Increasing time spent in front of screens can cause harmful symptoms, which affects younger aged populations more than ever before, including their academic performance.
Some of us may remember our parents telling us that watching too much television will cause one to go ‘square-eyed.’ Younger children would fear that this meant their eyes would forever be irreversibly shaped like TV-sets, but would eventually understand that this odd turn of phrase was a scare tactic designed to reduce soreness of the eyes from watching TV for too long.
The days of just staring at TVs for a few hours a week are long gone. Now, in highly technological societies like the United States and East Asia, more than 80% of households have tablet computers and 77% have smartphones. Three quarters of children have their own mobile device and almost half of children below 1 year old use mobile devices daily.
The amount of time children spend on smart devices is increasing all the time, and if TVs were already hurting their eyes, what might the constant and excessive use of smart devices that are held right up close to the child’s face be doing?
Early data from as far back as 2005 began to show that mobile phones might cause decreased and blurred vision. More recent studies, including in Asian populations, have shown that excessive device use causes inflammation, redness, watering and dryness of the eye. As many as 50-90% of people who work at computer screens develop eye strain, which can make these other symptoms even more severe. Eye strain can also cause headaches, double vision and an inability to focus properly on objects.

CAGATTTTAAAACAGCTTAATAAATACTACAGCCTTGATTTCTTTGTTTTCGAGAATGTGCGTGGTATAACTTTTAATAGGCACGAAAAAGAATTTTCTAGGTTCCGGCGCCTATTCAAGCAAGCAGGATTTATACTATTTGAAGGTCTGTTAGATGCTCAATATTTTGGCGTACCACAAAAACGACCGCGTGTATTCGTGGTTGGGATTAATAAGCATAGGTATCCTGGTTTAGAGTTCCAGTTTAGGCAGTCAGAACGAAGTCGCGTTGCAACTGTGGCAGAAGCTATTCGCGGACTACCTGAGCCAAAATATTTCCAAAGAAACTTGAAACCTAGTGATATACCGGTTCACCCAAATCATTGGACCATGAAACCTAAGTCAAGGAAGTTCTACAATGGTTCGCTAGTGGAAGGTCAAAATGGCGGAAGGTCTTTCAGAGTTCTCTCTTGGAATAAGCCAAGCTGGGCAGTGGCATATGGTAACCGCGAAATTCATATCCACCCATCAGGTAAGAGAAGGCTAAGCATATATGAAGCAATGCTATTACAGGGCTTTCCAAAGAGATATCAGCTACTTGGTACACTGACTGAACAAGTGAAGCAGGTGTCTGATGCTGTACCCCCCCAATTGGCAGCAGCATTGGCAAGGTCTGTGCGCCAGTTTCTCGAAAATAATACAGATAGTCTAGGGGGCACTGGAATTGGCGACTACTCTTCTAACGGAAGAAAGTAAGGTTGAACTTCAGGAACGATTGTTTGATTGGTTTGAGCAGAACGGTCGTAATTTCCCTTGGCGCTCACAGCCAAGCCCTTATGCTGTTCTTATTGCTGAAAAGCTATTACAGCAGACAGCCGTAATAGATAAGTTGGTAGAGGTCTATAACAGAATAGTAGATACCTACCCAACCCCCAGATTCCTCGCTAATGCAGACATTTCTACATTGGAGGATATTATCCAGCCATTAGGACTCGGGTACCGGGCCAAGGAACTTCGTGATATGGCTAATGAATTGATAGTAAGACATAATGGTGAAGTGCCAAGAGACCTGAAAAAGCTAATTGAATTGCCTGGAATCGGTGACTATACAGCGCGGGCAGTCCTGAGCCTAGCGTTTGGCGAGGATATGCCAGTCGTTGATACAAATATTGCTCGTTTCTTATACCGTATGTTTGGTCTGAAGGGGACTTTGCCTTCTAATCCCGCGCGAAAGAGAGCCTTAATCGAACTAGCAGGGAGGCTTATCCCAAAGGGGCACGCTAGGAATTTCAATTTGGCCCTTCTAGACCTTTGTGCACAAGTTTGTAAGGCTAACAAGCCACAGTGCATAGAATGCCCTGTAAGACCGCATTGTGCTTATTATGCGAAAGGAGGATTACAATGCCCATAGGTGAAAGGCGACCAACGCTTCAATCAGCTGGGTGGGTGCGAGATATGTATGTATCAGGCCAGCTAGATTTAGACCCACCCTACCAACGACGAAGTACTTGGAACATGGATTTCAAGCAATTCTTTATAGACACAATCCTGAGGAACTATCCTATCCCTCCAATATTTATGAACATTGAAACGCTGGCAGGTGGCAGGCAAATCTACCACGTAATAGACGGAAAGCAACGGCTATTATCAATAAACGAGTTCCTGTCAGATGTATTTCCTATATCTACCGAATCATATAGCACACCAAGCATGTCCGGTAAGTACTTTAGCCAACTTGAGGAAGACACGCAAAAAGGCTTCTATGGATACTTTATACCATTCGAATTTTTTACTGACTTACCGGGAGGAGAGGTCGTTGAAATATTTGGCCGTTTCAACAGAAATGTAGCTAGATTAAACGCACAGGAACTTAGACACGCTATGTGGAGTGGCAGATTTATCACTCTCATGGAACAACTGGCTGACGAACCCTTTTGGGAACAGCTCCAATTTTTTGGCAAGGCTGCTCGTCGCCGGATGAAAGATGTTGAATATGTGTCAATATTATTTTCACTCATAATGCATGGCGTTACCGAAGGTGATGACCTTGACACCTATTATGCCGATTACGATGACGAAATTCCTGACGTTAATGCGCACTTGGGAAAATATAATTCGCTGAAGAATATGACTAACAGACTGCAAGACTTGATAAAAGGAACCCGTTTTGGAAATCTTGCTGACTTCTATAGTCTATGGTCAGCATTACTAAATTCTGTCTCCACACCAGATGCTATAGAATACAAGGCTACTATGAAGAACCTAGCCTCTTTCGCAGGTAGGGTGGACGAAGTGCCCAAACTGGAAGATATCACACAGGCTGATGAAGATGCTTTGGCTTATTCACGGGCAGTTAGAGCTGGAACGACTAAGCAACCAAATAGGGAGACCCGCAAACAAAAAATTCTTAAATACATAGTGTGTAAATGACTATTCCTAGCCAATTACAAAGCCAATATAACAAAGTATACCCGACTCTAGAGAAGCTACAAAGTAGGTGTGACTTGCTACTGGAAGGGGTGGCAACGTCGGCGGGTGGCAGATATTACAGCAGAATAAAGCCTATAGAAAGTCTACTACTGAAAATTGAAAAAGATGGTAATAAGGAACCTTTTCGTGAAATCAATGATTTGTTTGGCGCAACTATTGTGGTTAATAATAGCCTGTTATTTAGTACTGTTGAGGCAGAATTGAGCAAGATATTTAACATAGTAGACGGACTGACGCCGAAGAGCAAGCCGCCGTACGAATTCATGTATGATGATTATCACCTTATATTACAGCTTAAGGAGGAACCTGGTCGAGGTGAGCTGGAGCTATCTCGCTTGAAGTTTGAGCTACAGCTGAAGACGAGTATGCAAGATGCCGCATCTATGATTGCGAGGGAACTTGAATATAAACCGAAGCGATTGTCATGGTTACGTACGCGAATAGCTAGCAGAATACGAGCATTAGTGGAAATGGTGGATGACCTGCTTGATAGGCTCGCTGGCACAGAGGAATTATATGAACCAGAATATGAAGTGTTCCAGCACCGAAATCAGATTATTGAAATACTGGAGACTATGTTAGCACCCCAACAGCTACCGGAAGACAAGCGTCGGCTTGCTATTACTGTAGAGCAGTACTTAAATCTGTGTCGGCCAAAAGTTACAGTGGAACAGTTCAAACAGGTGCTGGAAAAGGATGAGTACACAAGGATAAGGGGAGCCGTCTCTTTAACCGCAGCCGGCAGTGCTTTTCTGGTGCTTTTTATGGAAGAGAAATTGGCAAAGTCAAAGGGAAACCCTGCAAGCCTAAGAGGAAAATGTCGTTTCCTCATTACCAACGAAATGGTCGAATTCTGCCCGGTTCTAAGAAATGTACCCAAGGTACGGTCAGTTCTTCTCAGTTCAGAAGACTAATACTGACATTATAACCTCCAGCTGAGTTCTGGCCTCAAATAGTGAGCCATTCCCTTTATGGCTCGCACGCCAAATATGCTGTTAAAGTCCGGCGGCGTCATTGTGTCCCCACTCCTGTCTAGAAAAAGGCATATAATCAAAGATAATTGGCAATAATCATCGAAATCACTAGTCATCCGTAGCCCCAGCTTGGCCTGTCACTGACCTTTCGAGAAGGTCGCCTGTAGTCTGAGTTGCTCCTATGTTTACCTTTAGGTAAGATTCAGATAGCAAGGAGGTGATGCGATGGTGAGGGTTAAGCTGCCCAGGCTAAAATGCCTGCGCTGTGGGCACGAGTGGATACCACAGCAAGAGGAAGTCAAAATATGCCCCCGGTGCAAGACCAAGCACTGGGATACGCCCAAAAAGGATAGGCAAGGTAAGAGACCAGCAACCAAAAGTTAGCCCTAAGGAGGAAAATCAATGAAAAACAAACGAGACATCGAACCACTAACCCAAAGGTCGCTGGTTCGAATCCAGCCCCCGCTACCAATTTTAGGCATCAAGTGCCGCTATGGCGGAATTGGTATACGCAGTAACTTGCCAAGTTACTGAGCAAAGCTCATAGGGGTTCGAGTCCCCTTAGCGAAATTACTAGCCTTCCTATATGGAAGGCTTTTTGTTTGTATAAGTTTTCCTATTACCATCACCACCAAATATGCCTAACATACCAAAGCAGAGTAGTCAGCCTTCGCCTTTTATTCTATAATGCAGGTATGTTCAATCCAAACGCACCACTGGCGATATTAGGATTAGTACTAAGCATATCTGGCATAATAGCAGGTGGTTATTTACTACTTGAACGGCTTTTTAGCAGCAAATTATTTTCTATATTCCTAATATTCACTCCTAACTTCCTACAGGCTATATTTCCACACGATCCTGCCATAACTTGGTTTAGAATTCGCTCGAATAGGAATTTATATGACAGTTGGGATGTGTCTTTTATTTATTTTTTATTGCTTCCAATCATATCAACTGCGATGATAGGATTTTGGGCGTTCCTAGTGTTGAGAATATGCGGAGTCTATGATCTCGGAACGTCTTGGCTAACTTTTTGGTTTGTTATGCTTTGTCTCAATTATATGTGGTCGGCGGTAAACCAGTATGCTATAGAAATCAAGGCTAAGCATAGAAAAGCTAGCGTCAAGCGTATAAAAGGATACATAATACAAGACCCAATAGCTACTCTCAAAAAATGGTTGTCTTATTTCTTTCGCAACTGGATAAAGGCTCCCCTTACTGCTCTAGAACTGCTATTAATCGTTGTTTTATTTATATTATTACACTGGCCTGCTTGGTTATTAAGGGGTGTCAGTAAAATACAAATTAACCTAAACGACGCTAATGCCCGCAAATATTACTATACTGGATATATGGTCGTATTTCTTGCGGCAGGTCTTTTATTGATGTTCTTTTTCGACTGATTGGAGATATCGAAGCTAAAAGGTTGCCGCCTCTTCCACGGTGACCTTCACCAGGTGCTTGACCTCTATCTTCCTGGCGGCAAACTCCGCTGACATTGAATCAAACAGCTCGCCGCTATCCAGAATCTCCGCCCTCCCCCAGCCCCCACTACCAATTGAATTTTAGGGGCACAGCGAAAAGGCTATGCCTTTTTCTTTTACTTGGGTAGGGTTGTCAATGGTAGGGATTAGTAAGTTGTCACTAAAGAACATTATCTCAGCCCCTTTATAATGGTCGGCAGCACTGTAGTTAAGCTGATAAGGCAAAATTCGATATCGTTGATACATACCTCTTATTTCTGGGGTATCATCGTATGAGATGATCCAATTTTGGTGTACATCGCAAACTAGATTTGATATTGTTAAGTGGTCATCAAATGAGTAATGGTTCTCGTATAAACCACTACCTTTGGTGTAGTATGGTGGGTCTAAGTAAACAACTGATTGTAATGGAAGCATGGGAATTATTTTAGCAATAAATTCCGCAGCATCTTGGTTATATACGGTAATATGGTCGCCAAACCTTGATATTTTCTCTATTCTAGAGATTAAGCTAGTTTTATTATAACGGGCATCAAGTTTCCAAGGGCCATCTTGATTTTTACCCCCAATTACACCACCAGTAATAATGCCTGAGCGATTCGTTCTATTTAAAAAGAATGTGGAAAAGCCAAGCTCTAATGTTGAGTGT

The negative effects of smart devices on the eye can be particularly problematic for children and adolescents because they tend to spend more time staring at their phones without breaks, and their eyes are still developing and vulnerable. In addition, there are many other issues with uncontrolled device use, such as internet addiction disorder, sedentary behaviour, short attention span and depression. All these can affect the child’s wellbeing and academic performance.
However, it is important to remember that owning and using a smart device is not the problem. It is when devices are used for too long without breaks and when they are held too close, that they cause eye strain and other adverse symptoms like inflammation and dryness. With proper monitoring and control that allows for regular breaks, these symptoms can be reduced.
To combat the myopia epidemic, plano® was developed to help manage device use habits and myopia in children. It is a parental monitoring software runs in the background while children use the device, and detects and corrects usage habits that are myopia risk factors. This includes using the device too close to the eyes, spending too long without taking appropriate breaks, and poor posture. plano® has the support of the Singapore National Eye Centre (SNEC) and Singapore Eye Research Institute (SERI), and is available for download on both the Apple app store and Google play store. Visit www.plano.co for more information.